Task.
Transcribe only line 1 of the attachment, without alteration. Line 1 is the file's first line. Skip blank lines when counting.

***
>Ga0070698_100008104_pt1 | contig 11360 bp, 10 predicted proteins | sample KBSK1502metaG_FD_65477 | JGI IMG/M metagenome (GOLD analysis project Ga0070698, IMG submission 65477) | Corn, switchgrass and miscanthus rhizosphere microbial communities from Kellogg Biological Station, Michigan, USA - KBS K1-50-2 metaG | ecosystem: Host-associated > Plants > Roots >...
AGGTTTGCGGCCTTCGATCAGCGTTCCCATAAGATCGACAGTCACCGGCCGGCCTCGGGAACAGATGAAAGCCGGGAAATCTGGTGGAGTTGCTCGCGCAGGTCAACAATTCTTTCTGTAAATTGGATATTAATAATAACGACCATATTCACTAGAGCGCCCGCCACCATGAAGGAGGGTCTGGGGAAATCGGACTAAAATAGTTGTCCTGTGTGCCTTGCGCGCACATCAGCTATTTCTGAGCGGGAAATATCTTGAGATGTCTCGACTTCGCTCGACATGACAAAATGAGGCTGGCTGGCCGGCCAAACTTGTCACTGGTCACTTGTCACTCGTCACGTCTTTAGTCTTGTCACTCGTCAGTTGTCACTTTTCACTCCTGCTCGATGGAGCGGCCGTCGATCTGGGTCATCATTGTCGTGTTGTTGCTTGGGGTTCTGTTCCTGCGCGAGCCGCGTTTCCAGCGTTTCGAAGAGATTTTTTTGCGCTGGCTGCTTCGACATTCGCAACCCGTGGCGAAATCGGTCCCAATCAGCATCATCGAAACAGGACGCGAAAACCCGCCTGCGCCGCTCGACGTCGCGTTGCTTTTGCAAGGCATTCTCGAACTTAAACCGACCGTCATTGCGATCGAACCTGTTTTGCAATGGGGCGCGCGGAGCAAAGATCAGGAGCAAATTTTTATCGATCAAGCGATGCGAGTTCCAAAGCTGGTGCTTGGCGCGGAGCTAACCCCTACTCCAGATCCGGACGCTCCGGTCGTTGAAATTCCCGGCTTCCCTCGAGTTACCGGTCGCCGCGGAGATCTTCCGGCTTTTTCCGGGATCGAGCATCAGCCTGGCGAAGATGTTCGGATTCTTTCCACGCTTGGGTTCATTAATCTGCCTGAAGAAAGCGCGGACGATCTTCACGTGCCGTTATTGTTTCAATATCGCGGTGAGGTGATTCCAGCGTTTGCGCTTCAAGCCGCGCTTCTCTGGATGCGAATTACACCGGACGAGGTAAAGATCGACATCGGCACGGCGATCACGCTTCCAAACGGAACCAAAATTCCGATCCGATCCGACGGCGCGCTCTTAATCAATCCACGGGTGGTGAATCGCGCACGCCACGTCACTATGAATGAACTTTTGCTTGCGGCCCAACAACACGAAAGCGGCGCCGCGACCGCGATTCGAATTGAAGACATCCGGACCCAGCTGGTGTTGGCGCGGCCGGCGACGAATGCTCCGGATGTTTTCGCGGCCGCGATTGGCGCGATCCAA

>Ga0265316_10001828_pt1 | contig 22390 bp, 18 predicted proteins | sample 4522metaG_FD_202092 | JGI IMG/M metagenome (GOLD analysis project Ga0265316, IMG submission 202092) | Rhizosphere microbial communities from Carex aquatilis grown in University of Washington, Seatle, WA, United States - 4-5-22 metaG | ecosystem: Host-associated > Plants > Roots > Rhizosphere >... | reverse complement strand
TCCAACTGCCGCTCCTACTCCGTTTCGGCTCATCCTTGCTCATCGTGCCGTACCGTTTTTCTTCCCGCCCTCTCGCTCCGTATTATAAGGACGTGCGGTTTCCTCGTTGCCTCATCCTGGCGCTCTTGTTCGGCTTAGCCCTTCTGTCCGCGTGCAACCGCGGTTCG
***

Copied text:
>Ga0070698_100008104_pt1 | contig 11360 bp, 10 predicted proteins | sample KBSK1502metaG_FD_65477 | JGI IMG/M metagenome (GOLD analysis project Ga0070698, IMG submission 65477) | Corn, switchgrass and miscanthus rhizosphere microbial communities from Kellogg Biological Station, Michigan, USA - KBS K1-50-2 metaG | ecosystem: Host-associated > Plants > Roots >...